Except one. John Lewis (1835-1906), an African American,
baptized Brethren, who wore the beard and plain clothes and kept
his Brethren ties after he moved to New York State. Lewis was
famous because he'd saved the lives of three people on a runaway
carriage, including the sister-in-law of his friend Mark Twain,
at great risk to his own life. This made him a local hero. As
a result he was contacted by the regiment to return the Bible,
which he did, after posing with it for a magazine. The Bible is
now on display at the museum of the Antietam National
Battlefield. And Lewis? Many think he served as the model for
the runaway slave Jim in Twain's famous novel, Huckleberry
that's the Tercentennial Minute for Sunday, September 14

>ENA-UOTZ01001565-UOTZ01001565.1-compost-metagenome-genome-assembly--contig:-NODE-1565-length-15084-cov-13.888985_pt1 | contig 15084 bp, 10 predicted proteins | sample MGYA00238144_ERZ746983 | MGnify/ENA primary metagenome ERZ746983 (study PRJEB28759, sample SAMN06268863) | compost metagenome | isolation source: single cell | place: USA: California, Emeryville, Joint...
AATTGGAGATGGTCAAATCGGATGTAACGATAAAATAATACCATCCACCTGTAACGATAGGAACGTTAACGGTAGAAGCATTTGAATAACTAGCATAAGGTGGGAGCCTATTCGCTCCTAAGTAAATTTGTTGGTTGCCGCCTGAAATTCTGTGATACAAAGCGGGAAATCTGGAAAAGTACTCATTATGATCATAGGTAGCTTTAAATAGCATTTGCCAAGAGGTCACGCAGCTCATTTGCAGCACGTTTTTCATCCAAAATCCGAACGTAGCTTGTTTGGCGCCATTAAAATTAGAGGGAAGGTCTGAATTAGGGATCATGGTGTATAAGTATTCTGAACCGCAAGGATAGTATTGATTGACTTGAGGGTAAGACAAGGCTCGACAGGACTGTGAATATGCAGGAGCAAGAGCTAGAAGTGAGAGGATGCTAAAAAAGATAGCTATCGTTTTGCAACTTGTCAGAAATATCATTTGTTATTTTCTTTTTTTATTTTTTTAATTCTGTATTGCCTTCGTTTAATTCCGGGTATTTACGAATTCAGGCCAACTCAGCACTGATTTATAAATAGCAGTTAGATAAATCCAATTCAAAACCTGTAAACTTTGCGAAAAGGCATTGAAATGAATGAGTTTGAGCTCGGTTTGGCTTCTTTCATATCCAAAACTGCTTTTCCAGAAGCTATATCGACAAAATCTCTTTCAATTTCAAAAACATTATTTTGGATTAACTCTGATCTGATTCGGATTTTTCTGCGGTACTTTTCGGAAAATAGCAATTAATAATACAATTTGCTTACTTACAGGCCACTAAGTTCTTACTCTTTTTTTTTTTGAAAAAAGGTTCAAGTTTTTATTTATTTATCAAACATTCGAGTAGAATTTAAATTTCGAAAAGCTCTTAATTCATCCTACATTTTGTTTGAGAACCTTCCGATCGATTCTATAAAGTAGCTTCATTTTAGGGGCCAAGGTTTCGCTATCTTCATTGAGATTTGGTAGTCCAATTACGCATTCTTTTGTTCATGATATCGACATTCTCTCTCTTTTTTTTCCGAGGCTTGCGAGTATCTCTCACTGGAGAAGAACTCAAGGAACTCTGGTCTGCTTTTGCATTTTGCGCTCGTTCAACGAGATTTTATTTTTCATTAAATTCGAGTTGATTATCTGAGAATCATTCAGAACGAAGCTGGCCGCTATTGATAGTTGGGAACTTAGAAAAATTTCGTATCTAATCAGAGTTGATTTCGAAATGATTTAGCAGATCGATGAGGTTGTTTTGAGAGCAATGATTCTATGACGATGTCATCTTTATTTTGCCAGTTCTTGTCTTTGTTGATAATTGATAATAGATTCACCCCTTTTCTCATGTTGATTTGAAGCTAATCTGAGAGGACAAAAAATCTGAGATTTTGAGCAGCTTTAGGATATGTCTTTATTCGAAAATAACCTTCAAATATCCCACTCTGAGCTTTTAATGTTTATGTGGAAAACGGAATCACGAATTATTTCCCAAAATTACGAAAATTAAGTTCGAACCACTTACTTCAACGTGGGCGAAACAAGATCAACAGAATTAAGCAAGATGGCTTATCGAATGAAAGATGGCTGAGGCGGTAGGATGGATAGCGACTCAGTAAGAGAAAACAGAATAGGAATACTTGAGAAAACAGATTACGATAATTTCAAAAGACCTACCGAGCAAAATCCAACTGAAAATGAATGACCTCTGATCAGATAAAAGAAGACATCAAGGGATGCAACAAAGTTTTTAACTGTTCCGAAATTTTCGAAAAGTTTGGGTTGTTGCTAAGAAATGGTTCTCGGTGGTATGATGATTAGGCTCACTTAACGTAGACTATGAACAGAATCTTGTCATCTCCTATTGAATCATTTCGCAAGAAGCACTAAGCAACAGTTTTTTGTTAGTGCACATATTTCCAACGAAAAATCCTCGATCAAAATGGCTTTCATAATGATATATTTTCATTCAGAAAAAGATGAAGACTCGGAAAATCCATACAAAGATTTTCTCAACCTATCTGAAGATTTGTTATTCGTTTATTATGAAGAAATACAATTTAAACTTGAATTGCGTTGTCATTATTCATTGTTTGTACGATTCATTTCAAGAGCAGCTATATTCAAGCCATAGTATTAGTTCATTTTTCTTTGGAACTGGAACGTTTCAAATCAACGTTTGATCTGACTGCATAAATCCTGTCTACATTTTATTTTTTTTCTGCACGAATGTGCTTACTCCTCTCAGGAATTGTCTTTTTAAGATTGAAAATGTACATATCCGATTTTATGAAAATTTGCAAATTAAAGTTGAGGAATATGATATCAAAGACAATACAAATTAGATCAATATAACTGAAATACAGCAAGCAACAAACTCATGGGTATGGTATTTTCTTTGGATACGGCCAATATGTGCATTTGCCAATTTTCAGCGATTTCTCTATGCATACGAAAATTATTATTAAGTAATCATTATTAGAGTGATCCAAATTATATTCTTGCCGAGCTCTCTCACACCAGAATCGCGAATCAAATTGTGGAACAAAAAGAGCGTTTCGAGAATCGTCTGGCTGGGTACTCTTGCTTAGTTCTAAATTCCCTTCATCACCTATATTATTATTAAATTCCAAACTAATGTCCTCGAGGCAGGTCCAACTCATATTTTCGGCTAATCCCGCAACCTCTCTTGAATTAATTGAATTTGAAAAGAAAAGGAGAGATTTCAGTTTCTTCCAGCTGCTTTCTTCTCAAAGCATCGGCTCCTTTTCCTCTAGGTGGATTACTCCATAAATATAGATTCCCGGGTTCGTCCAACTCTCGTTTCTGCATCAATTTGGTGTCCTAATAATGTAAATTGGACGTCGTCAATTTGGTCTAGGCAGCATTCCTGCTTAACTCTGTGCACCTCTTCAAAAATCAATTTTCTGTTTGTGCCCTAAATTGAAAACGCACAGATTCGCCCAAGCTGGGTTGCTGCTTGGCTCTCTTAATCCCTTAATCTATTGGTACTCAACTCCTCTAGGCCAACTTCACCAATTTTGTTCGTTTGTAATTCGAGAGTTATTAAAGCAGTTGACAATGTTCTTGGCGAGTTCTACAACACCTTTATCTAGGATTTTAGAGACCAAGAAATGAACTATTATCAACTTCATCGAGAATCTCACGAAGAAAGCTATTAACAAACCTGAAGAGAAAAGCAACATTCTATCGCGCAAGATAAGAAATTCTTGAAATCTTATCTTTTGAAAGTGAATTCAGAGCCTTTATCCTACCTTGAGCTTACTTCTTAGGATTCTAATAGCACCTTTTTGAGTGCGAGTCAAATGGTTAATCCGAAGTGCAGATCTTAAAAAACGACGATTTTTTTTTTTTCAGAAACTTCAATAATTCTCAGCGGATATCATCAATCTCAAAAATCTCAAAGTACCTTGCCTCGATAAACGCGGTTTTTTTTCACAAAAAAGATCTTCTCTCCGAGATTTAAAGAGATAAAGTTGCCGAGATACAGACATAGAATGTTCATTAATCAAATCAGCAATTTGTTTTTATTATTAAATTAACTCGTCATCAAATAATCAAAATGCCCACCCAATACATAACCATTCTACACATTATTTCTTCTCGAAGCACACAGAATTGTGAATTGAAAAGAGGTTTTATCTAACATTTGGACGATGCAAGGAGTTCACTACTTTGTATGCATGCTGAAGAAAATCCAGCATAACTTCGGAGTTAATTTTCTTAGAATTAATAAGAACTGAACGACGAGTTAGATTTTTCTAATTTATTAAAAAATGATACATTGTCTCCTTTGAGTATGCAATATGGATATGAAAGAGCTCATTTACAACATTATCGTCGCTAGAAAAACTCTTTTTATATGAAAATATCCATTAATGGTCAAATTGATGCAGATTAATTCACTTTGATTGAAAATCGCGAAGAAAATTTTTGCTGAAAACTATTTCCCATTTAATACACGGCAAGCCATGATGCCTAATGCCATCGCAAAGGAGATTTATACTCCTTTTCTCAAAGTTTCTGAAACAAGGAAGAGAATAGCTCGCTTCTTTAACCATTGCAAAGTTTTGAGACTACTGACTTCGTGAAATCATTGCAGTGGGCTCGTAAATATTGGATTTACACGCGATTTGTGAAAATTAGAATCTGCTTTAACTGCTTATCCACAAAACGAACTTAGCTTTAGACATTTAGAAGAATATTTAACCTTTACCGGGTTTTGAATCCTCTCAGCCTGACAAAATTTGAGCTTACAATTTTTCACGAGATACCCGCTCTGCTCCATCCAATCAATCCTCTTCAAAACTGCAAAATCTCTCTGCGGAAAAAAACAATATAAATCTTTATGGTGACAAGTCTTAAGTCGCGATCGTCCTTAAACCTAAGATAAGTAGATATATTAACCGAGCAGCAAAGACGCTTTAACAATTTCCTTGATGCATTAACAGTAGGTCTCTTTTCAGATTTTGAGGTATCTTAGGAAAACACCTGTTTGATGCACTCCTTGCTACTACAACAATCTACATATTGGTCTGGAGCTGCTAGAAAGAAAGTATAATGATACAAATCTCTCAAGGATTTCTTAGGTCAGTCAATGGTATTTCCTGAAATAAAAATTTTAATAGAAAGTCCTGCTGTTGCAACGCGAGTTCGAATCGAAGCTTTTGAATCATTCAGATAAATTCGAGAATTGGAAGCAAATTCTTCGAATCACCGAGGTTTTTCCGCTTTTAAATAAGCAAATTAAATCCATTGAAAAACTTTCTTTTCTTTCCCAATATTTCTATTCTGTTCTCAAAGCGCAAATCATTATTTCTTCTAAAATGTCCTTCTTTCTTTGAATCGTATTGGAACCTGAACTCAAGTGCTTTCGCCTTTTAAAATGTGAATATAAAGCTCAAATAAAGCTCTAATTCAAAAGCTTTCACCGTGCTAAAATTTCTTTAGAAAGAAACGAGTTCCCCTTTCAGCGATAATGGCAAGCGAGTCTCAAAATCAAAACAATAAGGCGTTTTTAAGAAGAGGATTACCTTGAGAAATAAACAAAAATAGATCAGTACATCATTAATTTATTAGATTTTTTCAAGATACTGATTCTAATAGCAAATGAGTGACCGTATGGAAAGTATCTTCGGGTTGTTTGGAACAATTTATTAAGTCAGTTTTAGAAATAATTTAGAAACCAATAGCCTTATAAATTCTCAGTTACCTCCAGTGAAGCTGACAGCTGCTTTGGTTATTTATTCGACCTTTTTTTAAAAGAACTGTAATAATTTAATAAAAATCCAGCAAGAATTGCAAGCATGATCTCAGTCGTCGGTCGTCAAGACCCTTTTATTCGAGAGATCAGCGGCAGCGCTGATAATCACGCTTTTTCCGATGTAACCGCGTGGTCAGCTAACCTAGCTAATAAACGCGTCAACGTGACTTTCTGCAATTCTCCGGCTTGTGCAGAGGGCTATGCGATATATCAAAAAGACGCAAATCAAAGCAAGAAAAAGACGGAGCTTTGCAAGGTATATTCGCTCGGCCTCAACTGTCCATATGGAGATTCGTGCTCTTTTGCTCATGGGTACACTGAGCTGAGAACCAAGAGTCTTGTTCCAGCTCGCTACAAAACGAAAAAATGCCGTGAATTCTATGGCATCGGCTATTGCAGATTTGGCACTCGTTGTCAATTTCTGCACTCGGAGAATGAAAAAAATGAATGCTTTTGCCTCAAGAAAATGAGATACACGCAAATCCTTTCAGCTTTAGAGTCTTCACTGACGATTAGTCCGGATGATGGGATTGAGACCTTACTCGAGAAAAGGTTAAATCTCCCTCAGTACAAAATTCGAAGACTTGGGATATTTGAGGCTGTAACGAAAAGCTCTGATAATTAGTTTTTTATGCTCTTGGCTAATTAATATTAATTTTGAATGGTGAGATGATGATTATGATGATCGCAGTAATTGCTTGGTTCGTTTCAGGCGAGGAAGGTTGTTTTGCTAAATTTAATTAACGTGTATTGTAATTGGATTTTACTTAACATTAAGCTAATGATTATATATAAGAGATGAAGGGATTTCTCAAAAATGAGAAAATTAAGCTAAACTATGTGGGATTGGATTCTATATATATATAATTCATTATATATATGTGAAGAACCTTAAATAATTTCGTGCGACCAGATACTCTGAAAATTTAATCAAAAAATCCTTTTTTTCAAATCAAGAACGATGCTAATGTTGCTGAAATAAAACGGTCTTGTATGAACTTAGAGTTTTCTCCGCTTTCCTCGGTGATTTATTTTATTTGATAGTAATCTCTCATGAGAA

by Frank Ramirez, pastor of the Everett, PA
Church of the Brethren
posted by permission
The Everett church
graciously makes available these weekly vignettes from Brethren
to all who are interested during this
anniversary year of our denomination.
Frank will be the guest preacher for our Homecoming on October
(this is our congregation's 100th anniversary year)
written closer to the time (if not at the
Quiet Reflecting and Responding
The following questions will be listed on a bulletin insert with
space for written answers. One list is for those who have been
connected to the ongoing story of this congregation. On the
other side of the insert, the questions are worded with visitors
in mind. These will be introduced at the end of the sermon, with
folks invited to write their responses in this quiet time after
(or even during) the previous song.
In looking towards our future
1. What do you hope our church
will look like in 5 years?
What are your dreams for
2. What do you sense God is